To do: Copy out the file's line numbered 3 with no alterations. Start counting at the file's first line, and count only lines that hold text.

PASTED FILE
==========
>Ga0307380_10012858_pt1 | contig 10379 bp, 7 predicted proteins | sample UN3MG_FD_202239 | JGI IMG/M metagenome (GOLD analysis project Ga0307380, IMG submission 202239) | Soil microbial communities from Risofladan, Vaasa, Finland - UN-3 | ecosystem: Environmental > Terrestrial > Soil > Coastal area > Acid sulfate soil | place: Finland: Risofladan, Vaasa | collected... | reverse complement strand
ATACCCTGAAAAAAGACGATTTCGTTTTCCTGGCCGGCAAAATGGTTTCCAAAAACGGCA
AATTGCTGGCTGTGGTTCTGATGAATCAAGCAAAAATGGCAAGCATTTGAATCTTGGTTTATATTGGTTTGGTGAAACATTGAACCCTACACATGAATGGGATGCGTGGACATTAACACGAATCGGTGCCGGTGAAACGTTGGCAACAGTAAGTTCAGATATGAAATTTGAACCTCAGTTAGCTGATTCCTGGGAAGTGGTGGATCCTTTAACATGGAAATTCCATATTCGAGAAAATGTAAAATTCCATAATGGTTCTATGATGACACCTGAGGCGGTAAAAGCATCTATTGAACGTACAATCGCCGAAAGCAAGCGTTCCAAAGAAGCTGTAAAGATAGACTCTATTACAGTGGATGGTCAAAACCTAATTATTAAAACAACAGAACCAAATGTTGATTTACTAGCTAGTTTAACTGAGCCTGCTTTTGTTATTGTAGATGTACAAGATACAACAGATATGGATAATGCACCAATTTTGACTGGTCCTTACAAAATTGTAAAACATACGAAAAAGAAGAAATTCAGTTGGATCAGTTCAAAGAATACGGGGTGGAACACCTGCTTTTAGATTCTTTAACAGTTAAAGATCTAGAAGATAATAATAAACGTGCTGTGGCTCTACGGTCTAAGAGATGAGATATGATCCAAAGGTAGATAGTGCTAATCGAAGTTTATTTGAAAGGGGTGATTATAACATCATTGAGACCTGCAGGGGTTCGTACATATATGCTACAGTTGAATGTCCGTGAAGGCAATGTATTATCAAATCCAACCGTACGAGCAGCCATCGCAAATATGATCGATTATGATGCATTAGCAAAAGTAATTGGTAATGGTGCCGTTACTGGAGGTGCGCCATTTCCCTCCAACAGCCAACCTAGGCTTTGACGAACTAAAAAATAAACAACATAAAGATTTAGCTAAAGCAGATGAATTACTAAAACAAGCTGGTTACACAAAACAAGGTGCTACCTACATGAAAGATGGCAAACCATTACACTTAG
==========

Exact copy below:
AATTGCTGGCTGTGGTTCTGATGAATCAAGCAAAAATGGCAAGCATTTGAATCTTGGTTTATATTGGTTTGGTGAAACATTGAACCCTACACATGAATGGGATGCGTGGACATTAACACGAATCGGTGCCGGTGAAACGTTGGCAACAGTAAGTTCAGATATGAAATTTGAACCTCAGTTAGCTGATTCCTGGGAAGTGGTGGATCCTTTAACATGGAAATTCCATATTCGAGAAAATGTAAAATTCCATAATGGTTCTATGATGACACCTGAGGCGGTAAAAGCATCTATTGAACGTACAATCGCCGAAAGCAAGCGTTCCAAAGAAGCTGTAAAGATAGACTCTATTACAGTGGATGGTCAAAACCTAATTATTAAAACAACAGAACCAAATGTTGATTTACTAGCTAGTTTAACTGAGCCTGCTTTTGTTATTGTAGATGTACAAGATACAACAGATATGGATAATGCACCAATTTTGACTGGTCCTTACAAAATTGTAAAACATACGAAAAAGAAGAAATTCAGTTGGATCAGTTCAAAGAATACGGGGTGGAACACCTGCTTTTAGATTCTTTAACAGTTAAAGATCTAGAAGATAATAATAAACGTGCTGTGGCTCTACGGTCTAAGAGATGAGATATGATCCAAAGGTAGATAGTGCTAATCGAAGTTTATTTGAAAGGGGTGATTATAACATCATTGAGACCTGCAGGGGTTCGTACATATATGCTACAGTTGAATGTCCGTGAAGGCAATGTATTATCAAATCCAACCGTACGAGCAGCCATCGCAAATATGATCGATTATGATGCATTAGCAAAAGTAATTGGTAATGGTGCCGTTACTGGAGGTGCGCCATTTCCCTCCAACAGCCAACCTAGGCTTTGACGAACTAAAAAATAAACAACATAAAGATTTAGCTAAAGCAGATGAATTACTAAAACAAGCTGGTTACACAAAACAAGGTGCTACCTACATGAAAGATGGCAAACCATTACACTTAG